“We still have our pants on.” With a hint of amusement in his eyes, the vampire said, “Though mine are filled with semen.”

The intoxicating scent of it made Cas’ cock stir for more. What godsdamned power did Mirceo wield over him?

Whatever the vampire saw in his expression made him sit up. “Be at ease, friend.”

“At ease?” Cas had never felt more lust for another. How had he gone from desiring only females to desiring Mirceo? Wait . . . Cas’s eyes narrowed. “You fucking mesmerized me.” Taking away my choice!

Mirceo’s brows drew together. “Caspion, I did not. I don’t possess that ability.”

“You must have. I’m straight. Why would I want another male?”

“Because our minds are synced. Because we care for each other. Our friendship has grown into more.”

“No, that doesn’t explain . . .” My explosive lust. For Cas, a male who required control in all things, this situation was terrifying. He tried to say more but his throat felt too constricted.

Can’t breathe. His gaze darted. ESCAPE.

“Calm yourself, demon, and think about this. You can’t leave. My uncle Trehan will find you, and he will kill you. He carries death in his pocket.”

Trehan Daciano. Cas had met the centuries-old Prince of Shadow this week. The grim, unsmiling assassin always carried his weapon—a sword with a crossguard in the shape of a crescent moon—and he was notoriously skilled with it.


But if Mirceo didn’t reveal details, how could that soulless bastard find a single demon of no importance? Cas could return home and try to regain some semblance of his life.


Mirceo raised his palms. “I can help you. Just give me time to figure this out. Let me help you.”

“Don’t tell Trehan where I live, Mirceo.” Cas tensed to trace. “You owe me this after what you’ve done.” You made me a mindless slave. You took away my choice, my control.

Sadness filled Mirceo’s gray eyes. “They know when someone leaves. Trehan will find and kill you before dawn—”

Cas teleported away. An instant later, he materialized into his small loft in Abaddon. What have I done? Sweat covering him, he leaned against his door, about to vomit. Paranoia gripped him by the throat. Kill me before dawn?

No, no. Mirceo would never tell his uncle where to find Cas. Hell, Mirceo never listened to him, probably didn’t even know Cas hailed from a backwater dimension like Abaddon.

Claws digging into the door, he struggled to process this night. He’d come with Mirceo, harder than he knew was possible. And I’d still craved more of him—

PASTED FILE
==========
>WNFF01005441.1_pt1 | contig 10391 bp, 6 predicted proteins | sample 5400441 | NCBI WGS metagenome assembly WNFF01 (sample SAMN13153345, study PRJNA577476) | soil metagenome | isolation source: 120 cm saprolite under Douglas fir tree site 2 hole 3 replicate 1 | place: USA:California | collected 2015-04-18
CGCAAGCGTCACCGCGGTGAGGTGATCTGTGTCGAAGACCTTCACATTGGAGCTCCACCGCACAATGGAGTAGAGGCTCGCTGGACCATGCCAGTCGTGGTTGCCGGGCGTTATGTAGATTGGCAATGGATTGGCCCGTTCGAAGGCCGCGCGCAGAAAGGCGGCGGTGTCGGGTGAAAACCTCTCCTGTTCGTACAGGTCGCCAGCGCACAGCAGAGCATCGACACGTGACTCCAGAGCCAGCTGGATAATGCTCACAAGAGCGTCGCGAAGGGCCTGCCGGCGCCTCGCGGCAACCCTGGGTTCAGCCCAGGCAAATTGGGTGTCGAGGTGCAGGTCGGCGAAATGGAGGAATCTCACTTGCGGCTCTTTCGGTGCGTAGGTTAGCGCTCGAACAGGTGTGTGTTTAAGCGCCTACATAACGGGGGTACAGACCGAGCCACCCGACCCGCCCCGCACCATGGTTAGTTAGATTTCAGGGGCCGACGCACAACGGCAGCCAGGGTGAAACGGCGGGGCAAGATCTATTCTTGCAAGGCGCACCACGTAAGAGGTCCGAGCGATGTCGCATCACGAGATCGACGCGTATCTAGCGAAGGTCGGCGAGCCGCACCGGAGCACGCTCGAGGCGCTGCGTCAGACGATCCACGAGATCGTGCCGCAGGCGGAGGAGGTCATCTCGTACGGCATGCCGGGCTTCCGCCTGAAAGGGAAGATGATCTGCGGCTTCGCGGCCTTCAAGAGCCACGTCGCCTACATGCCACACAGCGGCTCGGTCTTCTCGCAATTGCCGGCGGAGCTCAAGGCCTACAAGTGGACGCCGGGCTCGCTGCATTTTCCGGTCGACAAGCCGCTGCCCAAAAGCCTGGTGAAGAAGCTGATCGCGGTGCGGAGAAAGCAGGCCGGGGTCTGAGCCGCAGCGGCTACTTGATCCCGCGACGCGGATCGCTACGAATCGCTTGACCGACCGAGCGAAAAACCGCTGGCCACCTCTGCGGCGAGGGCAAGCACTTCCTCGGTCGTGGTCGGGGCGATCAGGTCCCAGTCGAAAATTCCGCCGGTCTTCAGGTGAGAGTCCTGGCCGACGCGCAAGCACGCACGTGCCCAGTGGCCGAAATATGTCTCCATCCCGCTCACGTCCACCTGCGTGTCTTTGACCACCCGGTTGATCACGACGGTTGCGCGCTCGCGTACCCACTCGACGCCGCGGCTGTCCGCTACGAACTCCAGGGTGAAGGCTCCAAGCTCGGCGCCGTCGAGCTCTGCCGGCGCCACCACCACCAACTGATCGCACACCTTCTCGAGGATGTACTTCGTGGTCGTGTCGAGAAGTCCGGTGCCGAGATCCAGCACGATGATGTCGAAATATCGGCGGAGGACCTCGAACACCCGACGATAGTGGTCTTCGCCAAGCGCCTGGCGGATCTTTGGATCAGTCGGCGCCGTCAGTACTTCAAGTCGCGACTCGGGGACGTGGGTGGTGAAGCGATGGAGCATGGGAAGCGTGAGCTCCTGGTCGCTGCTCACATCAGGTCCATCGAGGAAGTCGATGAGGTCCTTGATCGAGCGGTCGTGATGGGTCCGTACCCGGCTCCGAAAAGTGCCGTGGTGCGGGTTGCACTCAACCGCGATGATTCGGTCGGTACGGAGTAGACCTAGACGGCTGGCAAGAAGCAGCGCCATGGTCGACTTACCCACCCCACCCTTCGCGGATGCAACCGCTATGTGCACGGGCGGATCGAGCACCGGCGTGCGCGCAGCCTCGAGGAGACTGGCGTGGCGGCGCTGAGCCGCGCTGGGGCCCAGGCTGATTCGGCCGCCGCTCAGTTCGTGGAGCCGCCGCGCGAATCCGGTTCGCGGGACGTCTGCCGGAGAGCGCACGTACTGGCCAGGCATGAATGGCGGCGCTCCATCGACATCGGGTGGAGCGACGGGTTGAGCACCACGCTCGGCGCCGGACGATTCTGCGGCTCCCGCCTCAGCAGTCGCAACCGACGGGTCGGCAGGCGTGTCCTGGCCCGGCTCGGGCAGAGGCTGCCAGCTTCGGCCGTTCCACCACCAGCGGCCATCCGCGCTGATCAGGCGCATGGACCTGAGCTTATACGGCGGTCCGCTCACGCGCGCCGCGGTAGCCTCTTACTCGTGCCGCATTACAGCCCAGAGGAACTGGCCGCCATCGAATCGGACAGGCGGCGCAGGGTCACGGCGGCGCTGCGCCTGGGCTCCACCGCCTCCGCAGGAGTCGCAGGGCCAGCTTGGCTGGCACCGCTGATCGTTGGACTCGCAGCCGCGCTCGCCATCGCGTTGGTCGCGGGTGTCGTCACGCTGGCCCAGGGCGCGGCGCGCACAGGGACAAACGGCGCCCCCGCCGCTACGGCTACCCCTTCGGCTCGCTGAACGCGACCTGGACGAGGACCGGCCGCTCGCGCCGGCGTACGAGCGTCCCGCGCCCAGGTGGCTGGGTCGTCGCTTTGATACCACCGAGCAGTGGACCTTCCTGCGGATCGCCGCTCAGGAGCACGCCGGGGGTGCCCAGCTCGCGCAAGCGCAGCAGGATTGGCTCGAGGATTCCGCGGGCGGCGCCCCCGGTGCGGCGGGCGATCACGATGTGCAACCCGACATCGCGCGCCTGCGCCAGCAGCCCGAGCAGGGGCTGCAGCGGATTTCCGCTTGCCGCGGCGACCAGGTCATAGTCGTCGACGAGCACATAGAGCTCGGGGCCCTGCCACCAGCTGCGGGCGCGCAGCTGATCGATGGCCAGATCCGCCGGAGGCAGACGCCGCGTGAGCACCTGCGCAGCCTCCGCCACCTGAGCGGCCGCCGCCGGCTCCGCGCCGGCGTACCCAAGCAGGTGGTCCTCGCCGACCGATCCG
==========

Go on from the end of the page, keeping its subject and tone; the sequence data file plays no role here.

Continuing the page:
Commotion sounded from a nearby thoroughfare. He crossed to a window and cautiously peeked out. The swampy hamlet he’d left a month ago was packed with various Loreans.

They milled about like tourists. Why would anyone visit this place?

He traced out to the street and addressed a ferine demon gnawing on a pheasant leg. “What’s the occasion that brings so many here?”

“Death-match tournaments in the old Iron Ring,” the male said with excitement. The notorious cage arena of Abaddon hadn’t been used in ages. The demon took another bite, saying, “Competitors—demons, trolls, Lykae, you name it—are teleporting in from all over the Lore. Understandable, considering the prize.”

“Which is?” Cas asked, but he had a sinking suspicion in his gut. There were only two things in Abaddon that others might fight for.

“Whoever wins gets the crown of this entire demonarchy! Oh, and the hand of the princess.” The male spat out a bone and walked on.

Bettina, no. A godsdamned troll could win her hand! Her guardians must have browbeaten her until she’d agreed to this.

I could enter the tournament. Could save her. A sense of being watched lifted the tiny hairs on the back of his neck. Was a killer already loose in Abaddon? I could enter, if I live till morning. . . .


Last outpost before the Plane of Lost Years

Several months—or centuries?—later . . .

Mirceo was on the hunt.

As he moved through the smoky, rough-neck tavern, he grinned to himself. I, Mirceo Daciano, am chasing my fated one.

But he had good reason. Unlike most vampires, he knew his mate’s identity in advance of his blooding, and he was overjoyed with fate’s choice for him.

Weeks ago, when his heart had gone still in his chest for good, Mirceo had visited Balery, the new king’s fey oracle, and asked her when he would meet his mate. After rolling her bones, she’d blinked up at him and said four words that would change Mirceo’s life forever: You’ve already met him.

Him. There’d been no question to whom Balery had referred.

Most often a male’s mate would be a female. But not always.

His pairing with Caspion struck him as bloody brilliant. Nothing had ever made so much sense to Mirceo—which meant his reservations about monogamy and matehood had subsided.

His grin deepened. I’m now a believer in the system.

Caspion had once asked him, “What male wouldn’t rush headlong to meet his beautiful mate?” Indeed, demon. Indeed. Mirceo was ready to commit.

Now he just needed to find Caspion. Blocking out the excruciating sound of a tinny violin, Mirceo scanned the crowded tavern. Where are you . . . ?

He’d heard Caspion planned to head to the Plane of Lost Years—a savage, war-torn dimension where time moved differently—for some kind of self-exile.